I have recently been more open about my diagnosis of EDS and have been talking about it with more people. Not that I was ever trying to hide it, but I personally have been more educated on it and am learning more all the time. This makes it much easier to have those conversations. One question that I have been getting frequently is some variation on “How do you cope with the losses that your chronic illness brings?” I find this to be a surprising and strange question. I’ve also struggled to answer it. But here goes!
Loss is a normal part of life. It doesn’t matter if you have chronic illness or not. People you love will drift out of your life, not love you back, die or move away. As you age, you will loose the ability to do things the way that you once did. You won’t run as fast or be able to lift as much weight. You will have to slow down your pace. Our bodies change over time. That’s just a normal part of being human. I don’t think that having EDS makes me any different in this area than anyone else.
There have been people who believed that I was somatic whom I was not able to reconcile with and we’ve drifted apart. But I’ve also lost friendships for many other reasons. My body has changed with time and there are many things that I can no longer do that I once could. Just like everyone else, there is a grieving process that goes with these losses.
But I think that the key to all of it is allowing yourself to grieve. I’m not sure why, but we seem to hesitate to give ourselves permission to grieve when we have lost something dear to us. When I found out that I have osteoarthritis in my feet with significant bone changes, I knew the implications. I allowed myself grief. I had to let go of the self I imagined that I would be in the future. Once I had done that, I was able to envision a different future. My plans have changed, but I’m still excited for things to come. Not what I previously expected, but that’s how life is. We constantly rewrite our world view and reimagine who we will be tomorrow. It’s just that some events in our lives are dramatic and bring our attention to this process while most things in life are more subtle.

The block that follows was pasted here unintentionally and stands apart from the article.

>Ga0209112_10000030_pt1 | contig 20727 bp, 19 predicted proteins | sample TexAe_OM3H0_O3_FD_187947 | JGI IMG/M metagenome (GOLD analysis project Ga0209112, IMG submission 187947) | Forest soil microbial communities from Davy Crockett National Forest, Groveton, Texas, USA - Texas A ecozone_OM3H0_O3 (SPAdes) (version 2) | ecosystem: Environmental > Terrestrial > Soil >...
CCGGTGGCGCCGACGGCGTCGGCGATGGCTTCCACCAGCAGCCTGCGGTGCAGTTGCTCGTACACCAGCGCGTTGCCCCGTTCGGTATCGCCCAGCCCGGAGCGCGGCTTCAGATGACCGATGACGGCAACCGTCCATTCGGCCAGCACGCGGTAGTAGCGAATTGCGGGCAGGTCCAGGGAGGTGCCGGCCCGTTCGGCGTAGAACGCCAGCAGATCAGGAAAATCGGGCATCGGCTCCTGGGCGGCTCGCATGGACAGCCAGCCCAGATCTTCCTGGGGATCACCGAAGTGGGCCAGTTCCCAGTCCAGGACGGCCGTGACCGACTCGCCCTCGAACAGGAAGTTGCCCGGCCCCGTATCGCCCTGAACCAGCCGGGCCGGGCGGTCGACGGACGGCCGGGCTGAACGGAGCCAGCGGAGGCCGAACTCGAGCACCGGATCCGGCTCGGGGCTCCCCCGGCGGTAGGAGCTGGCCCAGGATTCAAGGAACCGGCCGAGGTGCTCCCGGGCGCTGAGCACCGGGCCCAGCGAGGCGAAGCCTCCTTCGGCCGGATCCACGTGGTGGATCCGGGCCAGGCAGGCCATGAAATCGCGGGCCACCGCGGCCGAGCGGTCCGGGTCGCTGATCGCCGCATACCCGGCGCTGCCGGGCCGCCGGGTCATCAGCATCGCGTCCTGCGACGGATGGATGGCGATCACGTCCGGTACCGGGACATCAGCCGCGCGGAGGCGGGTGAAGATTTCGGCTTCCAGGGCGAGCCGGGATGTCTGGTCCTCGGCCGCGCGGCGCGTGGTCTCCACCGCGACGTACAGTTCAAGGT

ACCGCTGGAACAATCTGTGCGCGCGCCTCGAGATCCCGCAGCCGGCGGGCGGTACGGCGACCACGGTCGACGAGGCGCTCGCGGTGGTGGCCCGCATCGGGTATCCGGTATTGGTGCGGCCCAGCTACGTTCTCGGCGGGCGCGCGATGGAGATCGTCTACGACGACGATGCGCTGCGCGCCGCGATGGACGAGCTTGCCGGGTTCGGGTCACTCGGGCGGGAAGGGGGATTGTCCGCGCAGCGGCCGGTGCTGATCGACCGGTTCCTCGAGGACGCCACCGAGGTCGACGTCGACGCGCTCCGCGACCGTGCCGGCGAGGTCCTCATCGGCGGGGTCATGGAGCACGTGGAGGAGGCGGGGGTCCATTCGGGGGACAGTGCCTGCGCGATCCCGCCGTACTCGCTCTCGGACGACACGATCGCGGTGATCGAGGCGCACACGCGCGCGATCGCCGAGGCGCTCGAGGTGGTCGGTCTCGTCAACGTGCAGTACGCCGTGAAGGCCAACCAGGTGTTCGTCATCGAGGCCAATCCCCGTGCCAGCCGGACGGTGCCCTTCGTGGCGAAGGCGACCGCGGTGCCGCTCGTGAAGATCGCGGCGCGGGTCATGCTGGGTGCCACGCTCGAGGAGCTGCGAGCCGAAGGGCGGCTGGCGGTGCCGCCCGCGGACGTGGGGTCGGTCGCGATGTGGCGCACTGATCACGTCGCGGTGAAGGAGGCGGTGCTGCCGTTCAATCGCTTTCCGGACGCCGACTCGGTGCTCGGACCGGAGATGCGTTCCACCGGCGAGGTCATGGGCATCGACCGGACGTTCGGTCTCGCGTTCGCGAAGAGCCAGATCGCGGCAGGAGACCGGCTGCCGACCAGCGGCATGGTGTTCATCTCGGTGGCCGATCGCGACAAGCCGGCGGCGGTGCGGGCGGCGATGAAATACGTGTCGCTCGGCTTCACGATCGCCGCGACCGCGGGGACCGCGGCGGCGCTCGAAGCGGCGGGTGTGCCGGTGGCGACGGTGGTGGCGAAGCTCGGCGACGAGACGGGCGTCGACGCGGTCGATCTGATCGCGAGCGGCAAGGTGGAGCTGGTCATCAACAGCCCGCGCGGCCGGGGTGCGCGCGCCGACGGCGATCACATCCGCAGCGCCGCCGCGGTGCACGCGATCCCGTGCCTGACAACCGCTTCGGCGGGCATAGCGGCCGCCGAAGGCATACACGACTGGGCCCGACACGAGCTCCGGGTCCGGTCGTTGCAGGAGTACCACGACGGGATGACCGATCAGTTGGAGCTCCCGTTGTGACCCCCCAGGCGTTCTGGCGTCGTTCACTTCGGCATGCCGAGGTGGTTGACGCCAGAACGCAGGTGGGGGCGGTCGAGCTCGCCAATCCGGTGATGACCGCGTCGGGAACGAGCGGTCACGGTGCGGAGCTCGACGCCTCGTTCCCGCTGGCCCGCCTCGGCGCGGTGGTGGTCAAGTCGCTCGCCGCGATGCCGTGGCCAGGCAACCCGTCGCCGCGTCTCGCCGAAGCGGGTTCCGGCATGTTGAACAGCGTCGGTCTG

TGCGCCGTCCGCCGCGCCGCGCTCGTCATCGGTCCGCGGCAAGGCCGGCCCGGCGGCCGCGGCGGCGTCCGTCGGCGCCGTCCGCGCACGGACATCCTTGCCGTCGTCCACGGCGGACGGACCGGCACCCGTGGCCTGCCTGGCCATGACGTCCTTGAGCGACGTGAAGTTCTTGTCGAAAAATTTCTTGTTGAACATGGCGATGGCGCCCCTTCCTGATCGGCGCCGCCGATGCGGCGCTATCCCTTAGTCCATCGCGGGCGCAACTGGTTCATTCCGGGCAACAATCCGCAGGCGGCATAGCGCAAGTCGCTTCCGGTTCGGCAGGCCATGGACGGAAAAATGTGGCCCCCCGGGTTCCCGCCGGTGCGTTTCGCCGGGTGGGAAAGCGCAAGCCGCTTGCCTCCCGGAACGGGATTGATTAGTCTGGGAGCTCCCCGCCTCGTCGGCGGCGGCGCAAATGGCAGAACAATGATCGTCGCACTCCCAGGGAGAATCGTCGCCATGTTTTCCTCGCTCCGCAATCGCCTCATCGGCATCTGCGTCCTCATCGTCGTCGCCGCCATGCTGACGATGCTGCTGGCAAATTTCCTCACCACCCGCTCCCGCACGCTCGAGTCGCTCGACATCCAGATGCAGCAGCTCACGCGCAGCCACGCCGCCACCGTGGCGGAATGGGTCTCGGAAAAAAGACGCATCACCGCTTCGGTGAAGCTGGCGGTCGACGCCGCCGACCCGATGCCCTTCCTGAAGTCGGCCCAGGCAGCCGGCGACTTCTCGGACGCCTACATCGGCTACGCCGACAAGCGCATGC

This is not something exclusive to those of us with chronic illness. This is an essential part of being human. So I am not sure why people seem to think that I somehow suffer losses more than other people. I don’t. My losses are different than those who do not have EDS, but they are not more or greater. I believe that every human must learn to grieve and edit their self image. We must learn to accept that all things are temporary in nature; everything passes. Thus it is essential to enjoy what we have now because we never know how long it will be here.
So, how do I cope with my losses? I allow myself to grieve. I embrace “now” as much as I am able. I lean on those around me for support when I feel burdened. I celebrate the beauty and joy in the world. I throw myself into living with intensity. I practice gratitude. I nurture my generosity. I do my best to take care of this strange and quirky zebra body I was born with!